“When I went off to private school, it was the first time that I heard the ‘n-word,’” says Atlanta-based Baha’i Faith Holmes, about her experience growing up in a majority-white community in south Florida. Because she asked her mother what the word meant, Faith says her mom decided to teach her a lesson about race in the United States: She took Faith to a Black Baptist church so she could learn what it felt like to be the minority.
In this short video, Faith discusses this pivotal moment in her upbringing and how it inspired her to live a life of activism. The clip is a part of the “Race Unity Project”— a video series produced by Journalism for Change, Inc, a nonprofit media organization founded by filmmaker and human rights activist Maziar Bahari. The project tells “the century-long story of the American Baha’i community and its efforts — as well as its tests and challenges — in promoting race unity.”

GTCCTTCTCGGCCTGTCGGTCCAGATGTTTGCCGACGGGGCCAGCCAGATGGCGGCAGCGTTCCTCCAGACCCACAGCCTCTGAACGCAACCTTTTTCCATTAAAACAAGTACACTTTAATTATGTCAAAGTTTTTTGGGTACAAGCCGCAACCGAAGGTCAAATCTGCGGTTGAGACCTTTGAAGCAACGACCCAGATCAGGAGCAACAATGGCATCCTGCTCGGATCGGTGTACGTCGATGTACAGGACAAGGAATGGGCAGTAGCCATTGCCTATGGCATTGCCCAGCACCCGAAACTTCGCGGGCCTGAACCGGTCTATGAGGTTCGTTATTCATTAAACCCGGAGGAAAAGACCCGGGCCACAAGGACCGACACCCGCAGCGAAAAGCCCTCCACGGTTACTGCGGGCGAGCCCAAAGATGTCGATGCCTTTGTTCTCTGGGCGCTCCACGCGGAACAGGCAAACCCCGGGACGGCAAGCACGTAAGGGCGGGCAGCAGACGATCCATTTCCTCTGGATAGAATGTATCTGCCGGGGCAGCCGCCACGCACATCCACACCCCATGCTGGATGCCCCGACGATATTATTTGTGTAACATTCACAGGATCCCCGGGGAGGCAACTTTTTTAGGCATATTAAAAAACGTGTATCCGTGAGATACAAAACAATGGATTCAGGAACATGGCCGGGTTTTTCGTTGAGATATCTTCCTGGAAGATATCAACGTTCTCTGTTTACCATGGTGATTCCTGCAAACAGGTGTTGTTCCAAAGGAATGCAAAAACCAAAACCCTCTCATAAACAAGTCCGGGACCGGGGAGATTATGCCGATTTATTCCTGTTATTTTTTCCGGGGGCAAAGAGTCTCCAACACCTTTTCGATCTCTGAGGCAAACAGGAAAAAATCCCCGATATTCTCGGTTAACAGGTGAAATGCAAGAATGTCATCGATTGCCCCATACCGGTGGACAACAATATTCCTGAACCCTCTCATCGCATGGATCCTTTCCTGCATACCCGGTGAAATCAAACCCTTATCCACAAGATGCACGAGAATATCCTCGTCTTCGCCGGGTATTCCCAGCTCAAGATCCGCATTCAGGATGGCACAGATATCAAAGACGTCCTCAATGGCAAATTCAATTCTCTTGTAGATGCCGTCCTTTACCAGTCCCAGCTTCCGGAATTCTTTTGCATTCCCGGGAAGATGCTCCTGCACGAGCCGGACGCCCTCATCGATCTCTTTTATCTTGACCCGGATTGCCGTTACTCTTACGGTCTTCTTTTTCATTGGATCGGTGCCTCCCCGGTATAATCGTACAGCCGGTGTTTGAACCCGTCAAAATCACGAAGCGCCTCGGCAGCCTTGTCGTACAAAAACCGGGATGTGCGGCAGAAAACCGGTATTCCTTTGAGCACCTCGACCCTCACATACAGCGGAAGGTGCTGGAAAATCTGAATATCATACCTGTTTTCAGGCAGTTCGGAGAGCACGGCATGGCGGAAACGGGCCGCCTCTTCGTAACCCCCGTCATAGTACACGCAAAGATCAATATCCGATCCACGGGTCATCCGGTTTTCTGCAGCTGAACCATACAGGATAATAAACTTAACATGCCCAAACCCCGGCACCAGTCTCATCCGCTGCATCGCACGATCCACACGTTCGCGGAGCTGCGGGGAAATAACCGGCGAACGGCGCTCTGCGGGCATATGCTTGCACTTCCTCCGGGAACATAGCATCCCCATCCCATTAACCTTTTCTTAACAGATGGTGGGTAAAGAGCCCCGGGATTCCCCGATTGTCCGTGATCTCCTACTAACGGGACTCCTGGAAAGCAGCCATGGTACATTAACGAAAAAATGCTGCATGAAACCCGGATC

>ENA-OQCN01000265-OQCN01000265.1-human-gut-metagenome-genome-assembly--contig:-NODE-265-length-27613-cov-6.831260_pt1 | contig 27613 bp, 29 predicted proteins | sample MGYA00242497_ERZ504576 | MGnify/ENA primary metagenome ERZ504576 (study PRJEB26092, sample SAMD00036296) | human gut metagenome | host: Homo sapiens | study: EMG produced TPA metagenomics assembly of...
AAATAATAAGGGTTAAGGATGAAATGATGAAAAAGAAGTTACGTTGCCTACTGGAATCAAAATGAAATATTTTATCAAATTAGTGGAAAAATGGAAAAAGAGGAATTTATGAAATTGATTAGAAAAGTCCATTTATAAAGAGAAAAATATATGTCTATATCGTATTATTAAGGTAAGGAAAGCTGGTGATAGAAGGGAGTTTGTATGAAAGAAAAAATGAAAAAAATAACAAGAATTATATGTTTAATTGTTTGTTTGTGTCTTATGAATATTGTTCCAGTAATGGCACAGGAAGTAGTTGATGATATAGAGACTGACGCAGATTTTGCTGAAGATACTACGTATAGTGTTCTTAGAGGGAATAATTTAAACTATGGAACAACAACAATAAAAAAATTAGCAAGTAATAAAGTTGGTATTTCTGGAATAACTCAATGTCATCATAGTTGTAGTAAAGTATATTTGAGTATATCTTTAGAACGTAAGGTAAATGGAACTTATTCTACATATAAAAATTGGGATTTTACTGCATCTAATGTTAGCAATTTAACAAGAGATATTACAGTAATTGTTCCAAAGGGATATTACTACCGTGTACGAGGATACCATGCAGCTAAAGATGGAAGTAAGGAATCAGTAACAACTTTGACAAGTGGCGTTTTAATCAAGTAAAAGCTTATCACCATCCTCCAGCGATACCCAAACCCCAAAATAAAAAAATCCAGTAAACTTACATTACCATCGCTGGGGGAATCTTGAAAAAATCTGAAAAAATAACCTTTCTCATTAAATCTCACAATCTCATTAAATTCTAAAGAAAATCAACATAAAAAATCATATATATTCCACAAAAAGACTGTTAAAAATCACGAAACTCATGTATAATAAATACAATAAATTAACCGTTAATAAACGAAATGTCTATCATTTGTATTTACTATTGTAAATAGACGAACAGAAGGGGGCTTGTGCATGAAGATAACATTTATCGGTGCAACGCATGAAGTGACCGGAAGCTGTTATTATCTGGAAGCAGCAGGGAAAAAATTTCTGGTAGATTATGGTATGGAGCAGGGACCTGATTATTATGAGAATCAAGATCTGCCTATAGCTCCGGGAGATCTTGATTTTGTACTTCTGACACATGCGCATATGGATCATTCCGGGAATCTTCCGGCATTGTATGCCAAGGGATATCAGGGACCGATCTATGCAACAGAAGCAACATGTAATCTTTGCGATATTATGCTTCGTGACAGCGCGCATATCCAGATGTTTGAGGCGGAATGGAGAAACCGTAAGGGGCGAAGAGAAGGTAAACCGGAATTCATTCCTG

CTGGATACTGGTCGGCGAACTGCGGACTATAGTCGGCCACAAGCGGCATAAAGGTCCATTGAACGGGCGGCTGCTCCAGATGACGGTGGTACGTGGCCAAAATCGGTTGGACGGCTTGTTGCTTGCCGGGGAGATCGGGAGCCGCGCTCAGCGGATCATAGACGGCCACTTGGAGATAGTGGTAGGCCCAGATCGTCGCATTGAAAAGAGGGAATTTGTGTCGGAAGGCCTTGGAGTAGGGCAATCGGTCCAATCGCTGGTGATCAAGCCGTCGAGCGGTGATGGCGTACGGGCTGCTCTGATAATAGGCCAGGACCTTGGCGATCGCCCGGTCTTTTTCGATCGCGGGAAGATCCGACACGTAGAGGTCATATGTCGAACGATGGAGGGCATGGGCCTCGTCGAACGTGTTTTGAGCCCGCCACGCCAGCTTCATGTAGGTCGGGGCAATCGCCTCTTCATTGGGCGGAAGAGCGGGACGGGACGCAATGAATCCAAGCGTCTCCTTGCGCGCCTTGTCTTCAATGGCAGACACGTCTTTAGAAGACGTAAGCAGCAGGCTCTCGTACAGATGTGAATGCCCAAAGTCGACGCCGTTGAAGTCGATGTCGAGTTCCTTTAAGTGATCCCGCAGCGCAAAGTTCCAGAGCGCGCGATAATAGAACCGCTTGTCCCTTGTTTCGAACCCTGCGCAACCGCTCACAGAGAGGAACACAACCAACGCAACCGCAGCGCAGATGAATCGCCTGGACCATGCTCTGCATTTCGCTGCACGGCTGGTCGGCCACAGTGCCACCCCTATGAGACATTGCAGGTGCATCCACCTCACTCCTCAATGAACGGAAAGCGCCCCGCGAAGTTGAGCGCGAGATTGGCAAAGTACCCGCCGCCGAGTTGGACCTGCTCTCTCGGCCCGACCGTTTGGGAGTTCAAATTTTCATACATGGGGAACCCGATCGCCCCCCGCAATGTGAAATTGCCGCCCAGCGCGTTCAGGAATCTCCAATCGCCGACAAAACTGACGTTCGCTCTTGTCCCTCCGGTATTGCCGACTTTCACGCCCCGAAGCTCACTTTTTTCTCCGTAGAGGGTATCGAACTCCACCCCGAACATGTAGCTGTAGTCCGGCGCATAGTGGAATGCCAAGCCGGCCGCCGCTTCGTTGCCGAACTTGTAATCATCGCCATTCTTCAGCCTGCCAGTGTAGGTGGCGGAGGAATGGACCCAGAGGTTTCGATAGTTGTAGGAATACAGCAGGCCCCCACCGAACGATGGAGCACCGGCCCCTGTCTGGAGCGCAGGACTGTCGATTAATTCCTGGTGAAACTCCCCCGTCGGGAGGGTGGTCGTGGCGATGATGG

“I’m sure we were the only white people who had ever stepped foot in this church,” Faith says. And at the end of the service, the pastor invited all the children to go off to Sunday school, but Faith says she told her mother that she didn’t want to go.
Shoghi Effendi, the Guardian of the Baha’i Faith, wrote that “every organized community enlisted under the banner of Baha’u’llah should feel it to be its first and inescapable obligation to nurture, encourage, and safeguard every minority belonging to any faith, race, class, or nation within it.”
“We are one human family, and most of the world doesn’t see it that way,” Faith says her mom told her. Watch as Faith explains how her mother, who is also a Baha’i, gave her some much-needed perspective about what’s required to foster race unity.